Personal Thoughts On The Hartford Collision
As we discussed in my original thread on last week's collision between USS Hartford (SSN 768) and USS New Orleans (LPD 18), this wasn't the only incident Hartford has suffered; she also ran aground off La Maddalena in 2003, causing severe damage to her rudder. That grounding was very personal for me, because I had orders to be XO on USS Hartford in early 2003; only my medical disqualification from submarines kept me from being the boat's XO during that deployment.
It's been my observation that the best submariners, as a rule, are very self-confident; I think we have to be in order to be successful, like pilots and professional athletes. When we see something bad happen to another boat, we tend to think: "If I'd have been there, I would have kept that from happening." The thing is, the people who get caught up in the incidents have the same training and mindset the rest of us do. As I thought about the Hartford grounding, and if I would have prevented it had I been there as XO, I originally thought "Of course I would have. I always knew I'd recognize danger courses and put in time limits for dangerous piloting legs." Then, as I thought about it more, I decided a better attitude was, "There but for the grace of God go I."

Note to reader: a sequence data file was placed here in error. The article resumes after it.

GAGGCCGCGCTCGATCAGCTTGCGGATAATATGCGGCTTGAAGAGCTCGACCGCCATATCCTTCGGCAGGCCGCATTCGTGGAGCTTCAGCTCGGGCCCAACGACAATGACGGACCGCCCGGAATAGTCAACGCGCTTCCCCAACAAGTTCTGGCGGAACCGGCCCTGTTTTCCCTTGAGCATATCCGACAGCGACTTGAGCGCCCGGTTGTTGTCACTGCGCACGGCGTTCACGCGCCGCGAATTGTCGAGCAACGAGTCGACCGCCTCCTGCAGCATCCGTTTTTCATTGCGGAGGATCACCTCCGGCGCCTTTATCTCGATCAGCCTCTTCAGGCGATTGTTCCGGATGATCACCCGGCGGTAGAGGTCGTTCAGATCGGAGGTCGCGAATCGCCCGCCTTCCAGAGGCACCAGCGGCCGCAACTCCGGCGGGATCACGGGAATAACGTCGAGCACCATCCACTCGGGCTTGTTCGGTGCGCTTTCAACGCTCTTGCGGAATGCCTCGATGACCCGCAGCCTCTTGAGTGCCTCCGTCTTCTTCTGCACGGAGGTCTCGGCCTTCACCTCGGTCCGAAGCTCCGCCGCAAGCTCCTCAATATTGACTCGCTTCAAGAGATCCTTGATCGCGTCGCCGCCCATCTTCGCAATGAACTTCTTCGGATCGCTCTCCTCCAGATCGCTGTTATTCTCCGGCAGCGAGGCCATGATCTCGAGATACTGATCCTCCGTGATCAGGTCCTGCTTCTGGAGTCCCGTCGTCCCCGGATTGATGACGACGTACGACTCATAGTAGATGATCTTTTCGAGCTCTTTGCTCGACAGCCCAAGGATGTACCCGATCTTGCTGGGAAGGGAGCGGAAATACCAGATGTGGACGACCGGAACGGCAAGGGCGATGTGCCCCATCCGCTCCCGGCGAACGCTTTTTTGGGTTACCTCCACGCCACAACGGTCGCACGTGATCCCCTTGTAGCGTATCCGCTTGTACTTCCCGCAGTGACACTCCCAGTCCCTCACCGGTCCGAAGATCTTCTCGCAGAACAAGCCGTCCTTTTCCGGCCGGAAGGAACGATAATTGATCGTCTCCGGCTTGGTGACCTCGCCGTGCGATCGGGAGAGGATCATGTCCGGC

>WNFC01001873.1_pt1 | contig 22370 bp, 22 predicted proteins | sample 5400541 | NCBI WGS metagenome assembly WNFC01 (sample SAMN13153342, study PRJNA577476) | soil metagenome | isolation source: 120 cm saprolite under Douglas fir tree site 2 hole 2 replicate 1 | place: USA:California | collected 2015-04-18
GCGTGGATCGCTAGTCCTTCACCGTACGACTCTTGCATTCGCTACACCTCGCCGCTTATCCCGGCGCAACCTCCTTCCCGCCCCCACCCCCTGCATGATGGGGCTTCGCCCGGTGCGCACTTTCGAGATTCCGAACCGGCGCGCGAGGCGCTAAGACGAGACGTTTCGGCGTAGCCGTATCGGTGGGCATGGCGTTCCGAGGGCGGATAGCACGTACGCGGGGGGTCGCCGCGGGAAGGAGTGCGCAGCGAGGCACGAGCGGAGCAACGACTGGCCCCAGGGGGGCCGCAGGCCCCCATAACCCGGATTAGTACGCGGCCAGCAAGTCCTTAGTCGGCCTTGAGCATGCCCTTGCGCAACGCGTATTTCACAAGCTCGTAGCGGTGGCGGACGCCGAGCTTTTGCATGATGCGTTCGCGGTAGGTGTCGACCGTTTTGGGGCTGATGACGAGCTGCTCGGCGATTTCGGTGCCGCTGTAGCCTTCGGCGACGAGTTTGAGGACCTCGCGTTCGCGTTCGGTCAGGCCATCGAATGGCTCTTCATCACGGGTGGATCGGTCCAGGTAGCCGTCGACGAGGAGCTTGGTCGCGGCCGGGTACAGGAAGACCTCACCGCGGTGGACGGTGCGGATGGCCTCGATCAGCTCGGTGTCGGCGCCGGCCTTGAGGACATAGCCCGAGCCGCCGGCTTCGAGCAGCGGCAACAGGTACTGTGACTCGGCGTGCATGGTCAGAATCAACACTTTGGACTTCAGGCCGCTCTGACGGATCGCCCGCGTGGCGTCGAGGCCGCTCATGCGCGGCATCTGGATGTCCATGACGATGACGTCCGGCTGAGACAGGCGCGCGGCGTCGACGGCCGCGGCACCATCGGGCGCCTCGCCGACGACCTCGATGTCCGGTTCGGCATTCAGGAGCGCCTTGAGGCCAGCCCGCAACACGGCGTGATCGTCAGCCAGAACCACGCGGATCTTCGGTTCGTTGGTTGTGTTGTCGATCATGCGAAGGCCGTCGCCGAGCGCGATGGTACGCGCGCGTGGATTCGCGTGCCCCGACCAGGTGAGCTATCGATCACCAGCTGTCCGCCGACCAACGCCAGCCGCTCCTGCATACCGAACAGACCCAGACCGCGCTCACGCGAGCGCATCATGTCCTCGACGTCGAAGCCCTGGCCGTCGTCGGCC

I don't know if I could have prevented the original Hartford grounding, and I never will. I'm just glad no one was badly hurt, and the boat returned to full duty. Regarding this most recent incident, I don't know if Submariners onboard the boat made mistakes, and I don't know if I would have done any differently were I in their shoes. I'm just glad that they had the skill to return to port safely, and that none of the crew was (reportedly) injured seriously. When the Navy comes out with an official report, I'll see if there are new lessons to be learned. Until then, I'll just marvel at the technological wonders the Navy has made that travel beneath the waves and can survive unimaginable forces, and I'll be thankful for the men who man these vessels.